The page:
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Liposomal amphotericin B in travelers with cutaneous and muco-cutaneous leishmaniasis: Not a panacea.
PLoS Negl Trop Dis. 2017 Nov; 11(11):e0006094.PN

Abstract

BACKGROUND

Complex cutaneous and muco-cutaneous leishmaniasis (CL and MCL) often requires systemic therapy. Liposomal amphotericin B (L-AmB) has a strong potential for a solid clinical benefit in this indication.

METHODS

We conducted a retrospective analysis of data from a French centralized referral treatment program and from the "LeishMan" European consortium database. All patients with parasitologically proven CL or MCL who received at least one dose of L-AmB were included. Positive outcome was based on ulcer closure as per recent WHO workshop guidelines.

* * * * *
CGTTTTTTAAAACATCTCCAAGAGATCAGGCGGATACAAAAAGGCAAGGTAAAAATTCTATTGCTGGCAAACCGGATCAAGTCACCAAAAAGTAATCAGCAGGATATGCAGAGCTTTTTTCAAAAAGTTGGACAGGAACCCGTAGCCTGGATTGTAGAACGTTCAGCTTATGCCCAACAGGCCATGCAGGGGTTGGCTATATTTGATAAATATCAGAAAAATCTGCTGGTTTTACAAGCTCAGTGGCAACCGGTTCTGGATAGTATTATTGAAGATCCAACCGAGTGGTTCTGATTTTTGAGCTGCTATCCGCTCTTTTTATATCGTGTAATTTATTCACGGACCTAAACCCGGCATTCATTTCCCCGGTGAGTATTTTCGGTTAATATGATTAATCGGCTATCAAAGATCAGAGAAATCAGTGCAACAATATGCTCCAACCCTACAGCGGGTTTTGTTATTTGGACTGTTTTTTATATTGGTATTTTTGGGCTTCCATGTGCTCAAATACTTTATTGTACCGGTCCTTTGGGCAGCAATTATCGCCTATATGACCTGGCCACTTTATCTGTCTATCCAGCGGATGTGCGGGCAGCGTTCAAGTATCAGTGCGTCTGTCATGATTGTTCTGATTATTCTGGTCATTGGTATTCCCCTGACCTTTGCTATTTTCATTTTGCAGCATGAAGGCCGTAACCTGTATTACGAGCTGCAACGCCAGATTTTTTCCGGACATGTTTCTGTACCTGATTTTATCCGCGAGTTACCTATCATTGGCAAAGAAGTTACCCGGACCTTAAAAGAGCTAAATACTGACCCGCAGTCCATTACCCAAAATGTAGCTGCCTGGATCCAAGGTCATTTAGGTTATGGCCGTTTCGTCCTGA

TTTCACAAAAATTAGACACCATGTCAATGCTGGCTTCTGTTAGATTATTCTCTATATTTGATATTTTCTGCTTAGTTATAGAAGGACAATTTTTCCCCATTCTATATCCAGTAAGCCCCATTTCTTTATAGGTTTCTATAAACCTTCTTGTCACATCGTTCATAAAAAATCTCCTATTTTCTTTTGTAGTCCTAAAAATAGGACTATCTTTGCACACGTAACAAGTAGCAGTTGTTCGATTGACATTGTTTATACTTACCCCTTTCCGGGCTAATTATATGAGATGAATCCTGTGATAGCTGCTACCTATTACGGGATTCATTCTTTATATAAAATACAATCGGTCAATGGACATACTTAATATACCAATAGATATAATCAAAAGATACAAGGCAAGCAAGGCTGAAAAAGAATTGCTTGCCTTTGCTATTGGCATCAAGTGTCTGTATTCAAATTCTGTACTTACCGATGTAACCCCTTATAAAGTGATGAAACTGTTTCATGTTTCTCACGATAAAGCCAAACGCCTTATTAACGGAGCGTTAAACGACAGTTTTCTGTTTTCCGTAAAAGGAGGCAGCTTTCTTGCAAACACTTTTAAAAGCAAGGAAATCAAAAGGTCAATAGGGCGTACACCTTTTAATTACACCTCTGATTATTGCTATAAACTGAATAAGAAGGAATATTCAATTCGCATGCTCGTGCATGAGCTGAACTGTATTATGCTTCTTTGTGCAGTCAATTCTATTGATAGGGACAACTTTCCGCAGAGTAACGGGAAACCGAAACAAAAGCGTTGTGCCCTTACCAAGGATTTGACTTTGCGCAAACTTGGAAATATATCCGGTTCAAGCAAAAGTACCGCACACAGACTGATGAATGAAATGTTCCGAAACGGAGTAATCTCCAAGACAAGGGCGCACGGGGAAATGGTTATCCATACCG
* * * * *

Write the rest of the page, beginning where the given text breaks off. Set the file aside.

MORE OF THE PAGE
RESULTS

From 2008 through 2016, 43 travelers returning from 18 countries (Old World n = 28; New World n = 15) were analyzed with a median follow-up duration of 79 days [range 28-803]. Main clinical forms were: localized CL with one or multiple lesions (n = 32; 74%) and MCL (n = 8; 19%). As per published criteria 19 of 41 patients (46%) were cured 90 days after one course of L-AmB. When the following items -improvement before day 90 but no subsequent follow-up, delayed healing (>3 months) and healing after a second course of L-AmB- were included in the definition of cure, 27 of 43 patients (63%) had a positive outcome. Five patients (MCL = 1; CL = 4) experienced a relapse after a median duration of 6 months [range 3-27] post treatment and 53% of patients (23/43) experienced at least one adverse event including severe hypokalaemia and acute cardiac failure (one patient each). In multivariate analysis, tegumentary infection with L. infantum was associated with complete healing after L-AmB therapy (OR 5.8 IC 95% [1.03-32]) while infection with other species had no impact on outcome.